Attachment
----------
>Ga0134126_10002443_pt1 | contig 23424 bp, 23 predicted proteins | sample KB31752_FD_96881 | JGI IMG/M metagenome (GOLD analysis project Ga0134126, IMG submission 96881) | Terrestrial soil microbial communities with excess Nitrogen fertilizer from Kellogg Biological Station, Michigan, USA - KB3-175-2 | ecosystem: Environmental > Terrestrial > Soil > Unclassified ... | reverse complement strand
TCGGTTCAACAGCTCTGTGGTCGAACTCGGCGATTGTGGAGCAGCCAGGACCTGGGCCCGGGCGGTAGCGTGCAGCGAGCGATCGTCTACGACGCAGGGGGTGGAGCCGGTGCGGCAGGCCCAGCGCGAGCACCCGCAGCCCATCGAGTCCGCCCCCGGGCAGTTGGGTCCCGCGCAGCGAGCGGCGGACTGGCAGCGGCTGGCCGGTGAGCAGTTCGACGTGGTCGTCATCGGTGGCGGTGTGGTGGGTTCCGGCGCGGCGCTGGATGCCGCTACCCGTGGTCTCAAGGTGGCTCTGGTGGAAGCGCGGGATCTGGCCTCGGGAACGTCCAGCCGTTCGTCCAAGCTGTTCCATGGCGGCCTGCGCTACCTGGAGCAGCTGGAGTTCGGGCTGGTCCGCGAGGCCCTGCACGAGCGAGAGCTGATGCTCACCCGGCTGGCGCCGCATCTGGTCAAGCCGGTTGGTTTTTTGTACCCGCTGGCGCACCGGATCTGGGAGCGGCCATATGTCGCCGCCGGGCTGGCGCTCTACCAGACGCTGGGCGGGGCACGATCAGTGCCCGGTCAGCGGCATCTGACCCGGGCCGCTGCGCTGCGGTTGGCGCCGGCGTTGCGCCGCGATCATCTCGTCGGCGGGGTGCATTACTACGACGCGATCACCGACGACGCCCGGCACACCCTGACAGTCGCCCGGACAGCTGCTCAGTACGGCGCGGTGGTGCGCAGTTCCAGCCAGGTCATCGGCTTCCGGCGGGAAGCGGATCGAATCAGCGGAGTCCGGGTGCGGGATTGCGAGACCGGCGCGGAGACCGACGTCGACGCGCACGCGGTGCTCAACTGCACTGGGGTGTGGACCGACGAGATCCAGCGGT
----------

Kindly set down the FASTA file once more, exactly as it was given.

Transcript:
>Ga0134126_10002443_pt1 | contig 23424 bp, 23 predicted proteins | sample KB31752_FD_96881 | JGI IMG/M metagenome (GOLD analysis project Ga0134126, IMG submission 96881) | Terrestrial soil microbial communities with excess Nitrogen fertilizer from Kellogg Biological Station, Michigan, USA - KB3-175-2 | ecosystem: Environmental > Terrestrial > Soil > Unclassified ... | reverse complement strand
TCGGTTCAACAGCTCTGTGGTCGAACTCGGCGATTGTGGAGCAGCCAGGACCTGGGCCCGGGCGGTAGCGTGCAGCGAGCGATCGTCTACGACGCAGGGGGTGGAGCCGGTGCGGCAGGCCCAGCGCGAGCACCCGCAGCCCATCGAGTCCGCCCCCGGGCAGTTGGGTCCCGCGCAGCGAGCGGCGGACTGGCAGCGGCTGGCCGGTGAGCAGTTCGACGTGGTCGTCATCGGTGGCGGTGTGGTGGGTTCCGGCGCGGCGCTGGATGCCGCTACCCGTGGTCTCAAGGTGGCTCTGGTGGAAGCGCGGGATCTGGCCTCGGGAACGTCCAGCCGTTCGTCCAAGCTGTTCCATGGCGGCCTGCGCTACCTGGAGCAGCTGGAGTTCGGGCTGGTCCGCGAGGCCCTGCACGAGCGAGAGCTGATGCTCACCCGGCTGGCGCCGCATCTGGTCAAGCCGGTTGGTTTTTTGTACCCGCTGGCGCACCGGATCTGGGAGCGGCCATATGTCGCCGCCGGGCTGGCGCTCTACCAGACGCTGGGCGGGGCACGATCAGTGCCCGGTCAGCGGCATCTGACCCGGGCCGCTGCGCTGCGGTTGGCGCCGGCGTTGCGCCGCGATCATCTCGTCGGCGGGGTGCATTACTACGACGCGATCACCGACGACGCCCGGCACACCCTGACAGTCGCCCGGACAGCTGCTCAGTACGGCGCGGTGGTGCGCAGTTCCAGCCAGGTCATCGGCTTCCGGCGGGAAGCGGATCGAATCAGCGGAGTCCGGGTGCGGGATTGCGAGACCGGCGCGGAGACCGACGTCGACGCGCACGCGGTGCTCAACTGCACTGGGGTGTGGACCGACGAGATCCAGCGGT